Concealed Carry Signage Approved by the Illinois State Police

Michael Wong
November 7, 2013 — 1,148 views  

Under Illinois’ concealed carry law, owners of private property that want to prohibit individuals from carrying concealed firearms must post the Illinois State Police approved sign.  Even if the property is listed as an area where individuals are prohibited under the law from carrying concealed firearms, the owner of the property must still post the Illinois State Police approved sign. 

The Illinois State Police have issued signage that can be used by businesses and property owners to prohibit individuals with licenses under Illinois’ concealed carry law from carrying concealed firearms on their property.  The approved sign must be clearly and conspicuously posted at the entrance of a building, premises, or real property identified by the law or the owner as a prohibited area, unless the building or premises is a private residence/home.  While the law is not clear whether the sign must be posted at every entrance to a building, to ensure compliance the business or owner of the property should post the approved sign at all entrances.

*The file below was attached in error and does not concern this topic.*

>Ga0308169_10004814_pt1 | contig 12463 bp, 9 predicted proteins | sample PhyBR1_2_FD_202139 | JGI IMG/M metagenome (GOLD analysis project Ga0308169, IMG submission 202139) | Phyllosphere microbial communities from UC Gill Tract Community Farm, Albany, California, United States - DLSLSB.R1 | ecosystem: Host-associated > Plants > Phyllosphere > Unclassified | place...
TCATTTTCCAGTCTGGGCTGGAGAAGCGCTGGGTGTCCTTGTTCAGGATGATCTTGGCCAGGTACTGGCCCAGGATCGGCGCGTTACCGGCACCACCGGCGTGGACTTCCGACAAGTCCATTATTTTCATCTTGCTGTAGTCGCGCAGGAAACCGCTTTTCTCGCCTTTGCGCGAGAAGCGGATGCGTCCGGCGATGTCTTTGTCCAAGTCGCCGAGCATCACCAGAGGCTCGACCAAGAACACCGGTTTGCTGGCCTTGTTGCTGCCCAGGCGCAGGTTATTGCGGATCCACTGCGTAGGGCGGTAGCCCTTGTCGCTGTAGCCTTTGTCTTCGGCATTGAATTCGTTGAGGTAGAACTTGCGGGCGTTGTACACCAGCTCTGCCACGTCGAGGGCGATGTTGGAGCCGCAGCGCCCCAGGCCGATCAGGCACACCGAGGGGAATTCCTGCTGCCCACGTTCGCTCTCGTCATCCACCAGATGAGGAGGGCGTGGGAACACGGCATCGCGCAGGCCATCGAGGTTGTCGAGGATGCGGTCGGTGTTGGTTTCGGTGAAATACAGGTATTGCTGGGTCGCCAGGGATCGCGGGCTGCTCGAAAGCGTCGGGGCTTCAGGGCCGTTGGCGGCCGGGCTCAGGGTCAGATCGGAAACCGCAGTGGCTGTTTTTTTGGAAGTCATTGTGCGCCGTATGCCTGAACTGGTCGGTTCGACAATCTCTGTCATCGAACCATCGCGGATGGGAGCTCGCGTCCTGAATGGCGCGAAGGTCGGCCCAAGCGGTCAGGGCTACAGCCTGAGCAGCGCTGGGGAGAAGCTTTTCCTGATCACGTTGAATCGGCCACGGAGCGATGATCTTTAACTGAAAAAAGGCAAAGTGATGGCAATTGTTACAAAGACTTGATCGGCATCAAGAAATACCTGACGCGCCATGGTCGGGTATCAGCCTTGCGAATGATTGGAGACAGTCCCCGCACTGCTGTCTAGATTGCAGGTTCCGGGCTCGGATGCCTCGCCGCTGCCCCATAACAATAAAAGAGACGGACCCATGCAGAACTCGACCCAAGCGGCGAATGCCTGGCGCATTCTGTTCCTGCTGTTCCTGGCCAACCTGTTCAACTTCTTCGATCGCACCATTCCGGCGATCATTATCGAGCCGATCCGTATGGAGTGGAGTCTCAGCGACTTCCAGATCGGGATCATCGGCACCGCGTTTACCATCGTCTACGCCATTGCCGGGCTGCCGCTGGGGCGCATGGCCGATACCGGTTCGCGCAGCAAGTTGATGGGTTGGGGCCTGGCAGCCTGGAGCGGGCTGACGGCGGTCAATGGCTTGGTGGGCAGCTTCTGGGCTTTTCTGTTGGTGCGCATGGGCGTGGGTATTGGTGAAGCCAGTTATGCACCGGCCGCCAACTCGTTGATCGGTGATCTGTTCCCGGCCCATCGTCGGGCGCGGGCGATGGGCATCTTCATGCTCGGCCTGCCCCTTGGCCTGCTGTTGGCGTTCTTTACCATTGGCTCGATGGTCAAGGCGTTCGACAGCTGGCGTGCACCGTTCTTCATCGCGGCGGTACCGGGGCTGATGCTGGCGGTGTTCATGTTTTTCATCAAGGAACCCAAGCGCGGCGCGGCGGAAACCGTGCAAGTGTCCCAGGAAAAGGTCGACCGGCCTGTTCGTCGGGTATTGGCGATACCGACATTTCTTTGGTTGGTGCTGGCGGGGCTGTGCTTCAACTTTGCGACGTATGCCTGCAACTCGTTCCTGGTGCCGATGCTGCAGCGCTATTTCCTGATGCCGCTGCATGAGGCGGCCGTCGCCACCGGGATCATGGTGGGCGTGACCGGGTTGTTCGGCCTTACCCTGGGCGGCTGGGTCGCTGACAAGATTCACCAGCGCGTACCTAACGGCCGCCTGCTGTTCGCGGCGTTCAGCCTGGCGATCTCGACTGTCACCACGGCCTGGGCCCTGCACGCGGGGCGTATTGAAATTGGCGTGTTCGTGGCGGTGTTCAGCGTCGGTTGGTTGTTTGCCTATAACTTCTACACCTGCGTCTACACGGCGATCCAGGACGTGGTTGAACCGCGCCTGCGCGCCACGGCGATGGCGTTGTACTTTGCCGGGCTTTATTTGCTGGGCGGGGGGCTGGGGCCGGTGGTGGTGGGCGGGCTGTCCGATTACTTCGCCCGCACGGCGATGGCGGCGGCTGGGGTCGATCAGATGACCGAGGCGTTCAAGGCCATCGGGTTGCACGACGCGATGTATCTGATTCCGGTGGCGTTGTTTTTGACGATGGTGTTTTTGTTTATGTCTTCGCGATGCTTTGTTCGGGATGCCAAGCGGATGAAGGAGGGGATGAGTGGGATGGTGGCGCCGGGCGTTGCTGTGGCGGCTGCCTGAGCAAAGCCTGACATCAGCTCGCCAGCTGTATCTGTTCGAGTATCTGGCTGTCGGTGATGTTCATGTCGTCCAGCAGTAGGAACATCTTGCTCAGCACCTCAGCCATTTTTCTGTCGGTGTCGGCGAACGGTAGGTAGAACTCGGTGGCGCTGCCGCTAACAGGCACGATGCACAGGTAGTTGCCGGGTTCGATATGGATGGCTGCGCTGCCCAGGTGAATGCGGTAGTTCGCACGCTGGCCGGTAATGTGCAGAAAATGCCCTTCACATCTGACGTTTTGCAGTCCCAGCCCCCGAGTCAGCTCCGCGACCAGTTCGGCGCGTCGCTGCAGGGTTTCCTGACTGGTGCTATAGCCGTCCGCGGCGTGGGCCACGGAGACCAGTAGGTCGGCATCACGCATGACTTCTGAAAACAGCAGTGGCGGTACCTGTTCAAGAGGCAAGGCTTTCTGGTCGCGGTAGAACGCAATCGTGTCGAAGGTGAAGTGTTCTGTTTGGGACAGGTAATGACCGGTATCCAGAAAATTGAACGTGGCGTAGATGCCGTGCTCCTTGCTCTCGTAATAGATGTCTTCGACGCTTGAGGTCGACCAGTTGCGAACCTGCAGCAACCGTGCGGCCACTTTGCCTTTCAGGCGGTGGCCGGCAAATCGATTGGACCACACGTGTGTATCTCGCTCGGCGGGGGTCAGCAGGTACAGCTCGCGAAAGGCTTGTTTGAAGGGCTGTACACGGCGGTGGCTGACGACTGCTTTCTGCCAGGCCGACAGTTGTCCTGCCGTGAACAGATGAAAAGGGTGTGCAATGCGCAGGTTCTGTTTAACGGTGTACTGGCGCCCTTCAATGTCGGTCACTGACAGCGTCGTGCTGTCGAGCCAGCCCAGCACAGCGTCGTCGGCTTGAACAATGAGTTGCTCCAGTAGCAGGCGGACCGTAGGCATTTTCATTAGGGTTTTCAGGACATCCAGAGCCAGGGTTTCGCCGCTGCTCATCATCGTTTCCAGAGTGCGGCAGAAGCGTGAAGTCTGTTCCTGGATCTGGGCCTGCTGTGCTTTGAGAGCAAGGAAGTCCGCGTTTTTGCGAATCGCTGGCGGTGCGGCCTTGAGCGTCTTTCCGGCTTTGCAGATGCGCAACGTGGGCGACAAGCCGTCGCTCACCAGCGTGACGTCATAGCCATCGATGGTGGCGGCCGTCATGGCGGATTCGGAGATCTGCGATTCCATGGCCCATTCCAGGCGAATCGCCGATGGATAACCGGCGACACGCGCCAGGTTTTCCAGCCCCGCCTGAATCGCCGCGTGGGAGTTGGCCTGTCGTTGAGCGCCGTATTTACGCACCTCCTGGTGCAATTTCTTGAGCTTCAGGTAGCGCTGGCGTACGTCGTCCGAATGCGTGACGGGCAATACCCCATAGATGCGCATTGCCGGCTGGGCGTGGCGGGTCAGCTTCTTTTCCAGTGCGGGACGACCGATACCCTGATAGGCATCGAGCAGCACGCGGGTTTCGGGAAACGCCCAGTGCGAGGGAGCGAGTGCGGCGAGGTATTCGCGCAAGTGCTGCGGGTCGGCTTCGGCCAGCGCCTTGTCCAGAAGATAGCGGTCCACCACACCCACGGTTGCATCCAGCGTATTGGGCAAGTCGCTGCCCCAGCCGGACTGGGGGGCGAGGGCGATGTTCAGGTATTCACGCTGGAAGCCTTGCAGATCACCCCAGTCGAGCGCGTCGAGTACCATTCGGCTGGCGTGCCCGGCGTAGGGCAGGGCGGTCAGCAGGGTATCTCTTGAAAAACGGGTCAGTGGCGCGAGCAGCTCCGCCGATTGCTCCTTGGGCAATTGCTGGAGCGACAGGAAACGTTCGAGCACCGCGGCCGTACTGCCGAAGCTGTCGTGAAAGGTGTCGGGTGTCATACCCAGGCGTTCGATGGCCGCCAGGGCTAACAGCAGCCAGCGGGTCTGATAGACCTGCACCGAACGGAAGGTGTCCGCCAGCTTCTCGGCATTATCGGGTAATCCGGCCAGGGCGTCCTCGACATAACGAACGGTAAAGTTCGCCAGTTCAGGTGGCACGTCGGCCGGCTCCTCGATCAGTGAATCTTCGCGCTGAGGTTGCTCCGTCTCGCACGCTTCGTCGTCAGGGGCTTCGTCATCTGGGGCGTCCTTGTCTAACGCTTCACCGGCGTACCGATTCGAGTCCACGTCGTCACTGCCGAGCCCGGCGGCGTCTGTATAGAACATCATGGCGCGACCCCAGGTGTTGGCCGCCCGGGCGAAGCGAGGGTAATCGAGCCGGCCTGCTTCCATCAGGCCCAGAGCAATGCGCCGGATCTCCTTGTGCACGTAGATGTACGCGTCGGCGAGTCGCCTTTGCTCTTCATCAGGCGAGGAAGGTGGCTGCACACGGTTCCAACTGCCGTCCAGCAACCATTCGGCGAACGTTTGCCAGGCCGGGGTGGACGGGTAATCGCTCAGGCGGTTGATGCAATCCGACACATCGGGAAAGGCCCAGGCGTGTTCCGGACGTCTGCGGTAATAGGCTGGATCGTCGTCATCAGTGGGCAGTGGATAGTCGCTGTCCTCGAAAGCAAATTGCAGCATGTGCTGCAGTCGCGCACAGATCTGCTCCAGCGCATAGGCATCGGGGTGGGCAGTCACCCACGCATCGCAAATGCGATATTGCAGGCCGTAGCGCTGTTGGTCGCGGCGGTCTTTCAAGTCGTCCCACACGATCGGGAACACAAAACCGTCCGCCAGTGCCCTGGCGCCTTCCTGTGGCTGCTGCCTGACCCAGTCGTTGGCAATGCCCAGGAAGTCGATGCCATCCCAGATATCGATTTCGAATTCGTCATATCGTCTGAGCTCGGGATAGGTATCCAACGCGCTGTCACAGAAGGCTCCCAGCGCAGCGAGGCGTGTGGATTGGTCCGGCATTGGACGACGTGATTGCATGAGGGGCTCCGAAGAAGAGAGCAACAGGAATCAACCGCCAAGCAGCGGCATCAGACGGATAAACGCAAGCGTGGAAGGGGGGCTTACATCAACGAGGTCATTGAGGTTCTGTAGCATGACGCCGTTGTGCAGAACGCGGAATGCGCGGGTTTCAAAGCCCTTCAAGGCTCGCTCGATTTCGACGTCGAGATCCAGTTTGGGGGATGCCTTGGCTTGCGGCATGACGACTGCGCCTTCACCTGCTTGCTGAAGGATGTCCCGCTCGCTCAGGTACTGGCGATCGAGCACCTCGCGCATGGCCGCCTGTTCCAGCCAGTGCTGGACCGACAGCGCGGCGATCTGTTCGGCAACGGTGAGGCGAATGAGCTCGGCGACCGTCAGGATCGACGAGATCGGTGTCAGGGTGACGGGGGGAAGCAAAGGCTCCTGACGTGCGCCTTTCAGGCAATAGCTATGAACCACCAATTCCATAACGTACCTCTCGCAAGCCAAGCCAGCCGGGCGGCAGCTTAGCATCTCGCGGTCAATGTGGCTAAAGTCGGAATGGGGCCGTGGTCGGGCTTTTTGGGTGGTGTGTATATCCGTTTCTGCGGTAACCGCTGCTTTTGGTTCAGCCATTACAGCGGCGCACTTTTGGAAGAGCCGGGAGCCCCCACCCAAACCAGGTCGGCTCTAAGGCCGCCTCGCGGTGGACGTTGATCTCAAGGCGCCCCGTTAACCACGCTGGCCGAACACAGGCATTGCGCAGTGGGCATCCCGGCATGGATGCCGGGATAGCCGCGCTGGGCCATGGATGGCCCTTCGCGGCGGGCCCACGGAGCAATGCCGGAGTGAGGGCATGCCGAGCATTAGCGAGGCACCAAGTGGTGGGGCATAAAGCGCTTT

The approved sign requires a graphic design that is 4 inches in diameter depicting a handgun in black ink with a circle around it and a diagonal slash across the firearm in red ink.  The graphic design must be on a white background with no text or markings within the one-inch area surrounding the graphic design (except for a reference to Illinois Code 430 ILCS 66/1).  The approved sign must measure 4 inches x 6 inches. 

Additional information and a template of the approved sign can be found on the Illinois State Police website. (Link to PDF of Illinois State Police Approved Sign).

Even though the earliest an individual may apply for a license to carry a concealed weapon is January 5, 2014, all businesses should be considering whether they are going to allow concealed firearms in the workplace.  Regardless of the decision, employers will want to make changes to their policies and handbooks to reflect the decision.  Additionally, if the business decides to prohibit all individuals from carrying concealed firearms on the premises, it must obtain and post the approved signage.

Michael Wong

SmithAmundsen LLC

If you have questions on this article or other employment law topics, please contact Michael Wong at 630.587.7972 or [email protected] Michael is also a contributor to the Labor & Employment Law Update at